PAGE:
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Summer Internship 2011

September 28, 2011 1 comment

This summer I spent eleven weeks interning in the Washington, D.C. office of US Representative Mike Kelly. The internship was a great chance to explore my longstanding interest in government, though I was also able to work with policy issues in information technology, web science, and computer science, including federal IT reform, open government data release, and cybersecurity.

While most of my work was traditional intern tasks, sorting mail, writing letters, answering phones, and running errands, I did get to spend a substantial working with issues more pertinent to my studies. As Representative Kelly serves as Vice Chairman of the Oversight and Government Reform Committee’s Subcommittee on Technology, Information Policy, Intergovernmental Relations and Procurement Reform, he was involved with legislative work addressing technology issues. At one subcommittee hearing on federal IT reform and government transparency I was able to see former US CIO Vivek Kundra testify on his work, alongside CIOs from Department of the Interior, Department of Energy, and Department of Veterans Affairs. While waiting for a quorum of two congressmen so that the hearing could start I was able to approach the witness panel and speak to Kundra for several minutes, discussing my interest in his Data.gov project and my involvement with the Tetherless World Constellation, which he was well aware of. At the hearing Kundra testified about the benefits of open government data and noted the value of data “mashups”, many of which have come out of the TWC. In preparation for the hearing I discussed IT issues with Representative Kelly, including federal data center usage, free and open source software, cybersecurity, and Semantic Web for open government data. I explained Semantic Web as being a way of linking data and information in such a way as to give it computer-understandable meaning.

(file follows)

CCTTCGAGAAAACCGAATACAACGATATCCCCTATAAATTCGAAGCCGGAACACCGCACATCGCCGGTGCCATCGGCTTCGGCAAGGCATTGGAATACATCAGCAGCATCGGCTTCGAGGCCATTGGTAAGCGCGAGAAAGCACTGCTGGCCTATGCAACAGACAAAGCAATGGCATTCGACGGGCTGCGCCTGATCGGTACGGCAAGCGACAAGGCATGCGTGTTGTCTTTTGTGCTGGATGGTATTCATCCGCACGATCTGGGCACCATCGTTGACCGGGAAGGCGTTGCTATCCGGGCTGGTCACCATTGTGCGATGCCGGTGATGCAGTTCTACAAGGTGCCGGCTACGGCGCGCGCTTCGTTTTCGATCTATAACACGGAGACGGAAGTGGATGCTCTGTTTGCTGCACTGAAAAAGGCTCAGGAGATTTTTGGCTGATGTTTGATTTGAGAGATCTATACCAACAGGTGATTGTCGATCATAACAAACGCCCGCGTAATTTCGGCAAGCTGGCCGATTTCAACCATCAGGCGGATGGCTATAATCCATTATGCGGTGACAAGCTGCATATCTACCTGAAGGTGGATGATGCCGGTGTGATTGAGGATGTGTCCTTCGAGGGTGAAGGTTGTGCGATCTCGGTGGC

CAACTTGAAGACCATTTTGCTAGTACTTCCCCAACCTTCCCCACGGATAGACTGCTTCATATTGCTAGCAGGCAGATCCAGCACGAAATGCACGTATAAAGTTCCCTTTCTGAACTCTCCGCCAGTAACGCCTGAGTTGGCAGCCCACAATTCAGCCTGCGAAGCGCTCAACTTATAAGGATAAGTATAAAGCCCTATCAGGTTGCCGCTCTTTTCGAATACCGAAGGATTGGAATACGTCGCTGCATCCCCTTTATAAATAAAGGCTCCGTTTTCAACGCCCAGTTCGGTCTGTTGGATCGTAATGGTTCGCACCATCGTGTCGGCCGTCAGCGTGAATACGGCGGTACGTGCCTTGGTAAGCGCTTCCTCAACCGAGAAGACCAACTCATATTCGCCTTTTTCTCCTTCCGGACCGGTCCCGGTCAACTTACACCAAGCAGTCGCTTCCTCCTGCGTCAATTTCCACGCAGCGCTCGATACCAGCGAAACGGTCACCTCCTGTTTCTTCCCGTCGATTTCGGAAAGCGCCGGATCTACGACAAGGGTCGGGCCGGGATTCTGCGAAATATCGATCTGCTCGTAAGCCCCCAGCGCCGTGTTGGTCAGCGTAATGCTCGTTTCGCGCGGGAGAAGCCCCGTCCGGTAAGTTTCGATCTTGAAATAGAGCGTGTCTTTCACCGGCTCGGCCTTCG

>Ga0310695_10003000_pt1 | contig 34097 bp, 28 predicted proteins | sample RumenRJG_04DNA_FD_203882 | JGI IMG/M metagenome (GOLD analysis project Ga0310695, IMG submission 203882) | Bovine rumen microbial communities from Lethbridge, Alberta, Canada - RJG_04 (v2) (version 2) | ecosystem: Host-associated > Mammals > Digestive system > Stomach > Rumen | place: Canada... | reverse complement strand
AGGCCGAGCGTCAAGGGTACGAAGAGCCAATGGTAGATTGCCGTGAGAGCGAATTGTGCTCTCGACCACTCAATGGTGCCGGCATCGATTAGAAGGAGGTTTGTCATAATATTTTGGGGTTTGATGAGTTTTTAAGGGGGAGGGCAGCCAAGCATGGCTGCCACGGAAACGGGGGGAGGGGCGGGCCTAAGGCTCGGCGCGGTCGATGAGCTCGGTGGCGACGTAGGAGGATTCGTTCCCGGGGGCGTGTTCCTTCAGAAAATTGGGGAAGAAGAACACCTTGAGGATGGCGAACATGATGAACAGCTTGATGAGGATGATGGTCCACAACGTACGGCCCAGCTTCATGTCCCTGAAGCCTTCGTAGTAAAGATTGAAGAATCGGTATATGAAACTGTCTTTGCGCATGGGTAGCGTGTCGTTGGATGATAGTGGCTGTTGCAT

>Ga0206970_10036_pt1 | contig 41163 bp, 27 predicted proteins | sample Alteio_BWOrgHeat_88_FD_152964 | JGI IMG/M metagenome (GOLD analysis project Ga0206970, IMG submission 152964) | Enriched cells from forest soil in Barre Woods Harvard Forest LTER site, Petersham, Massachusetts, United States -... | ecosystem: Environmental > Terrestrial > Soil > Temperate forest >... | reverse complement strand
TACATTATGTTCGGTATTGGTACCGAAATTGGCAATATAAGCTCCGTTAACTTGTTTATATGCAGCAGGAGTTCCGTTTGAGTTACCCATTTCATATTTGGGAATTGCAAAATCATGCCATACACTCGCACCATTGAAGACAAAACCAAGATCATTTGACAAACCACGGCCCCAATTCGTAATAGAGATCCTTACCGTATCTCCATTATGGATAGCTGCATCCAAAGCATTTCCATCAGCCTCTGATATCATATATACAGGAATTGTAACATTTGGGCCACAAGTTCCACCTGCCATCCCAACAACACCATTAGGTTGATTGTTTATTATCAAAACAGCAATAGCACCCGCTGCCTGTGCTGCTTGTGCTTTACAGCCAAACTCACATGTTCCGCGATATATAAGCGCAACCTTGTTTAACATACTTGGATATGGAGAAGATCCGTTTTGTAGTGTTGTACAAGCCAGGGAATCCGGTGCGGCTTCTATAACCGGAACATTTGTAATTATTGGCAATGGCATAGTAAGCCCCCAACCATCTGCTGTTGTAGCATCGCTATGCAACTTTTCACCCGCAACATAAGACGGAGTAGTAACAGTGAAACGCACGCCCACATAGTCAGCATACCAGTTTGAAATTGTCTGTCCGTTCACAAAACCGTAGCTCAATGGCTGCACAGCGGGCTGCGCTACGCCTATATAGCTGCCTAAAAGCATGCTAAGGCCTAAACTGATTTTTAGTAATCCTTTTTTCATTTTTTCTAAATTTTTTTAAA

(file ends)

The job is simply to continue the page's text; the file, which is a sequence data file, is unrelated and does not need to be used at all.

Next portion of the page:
Cybersecurity was an important issue this summer, and I was able to attend hearings addressing the matter from the Oversight and Government Reform Committee and the Homeland Security Committee. I also represented the office at two think-tank hosted briefing sessions on the matter for government and industry officials, where I was able to hear from officials including the former CIO of the US Air Force, the Legal Counsel for the newly formed Cyber Command, and Senator Harry Reid’s senior advisor for defense issues.

Through regular lectures for interns hosted by the Committee on House Administration I was able to hear from and interact with a number of important government figures and public intellectuals including former Defense Secretary Donald Rumsfeld, who I asked about the Executive Branch’s decision to classify cyber attacks the same as they would any other military attack; New York Times editorialist David Brook, who I asked about the role of digital distribution in his work; and Ralph Nader, who I spoke to one-on-one with about “humanistic” uses of information technology and computer science.

Overall, I had a great time and learned a lot at my internship, and I did far more than I ever expected to. The experience was invaluable to me as someone with interests in government and technology.

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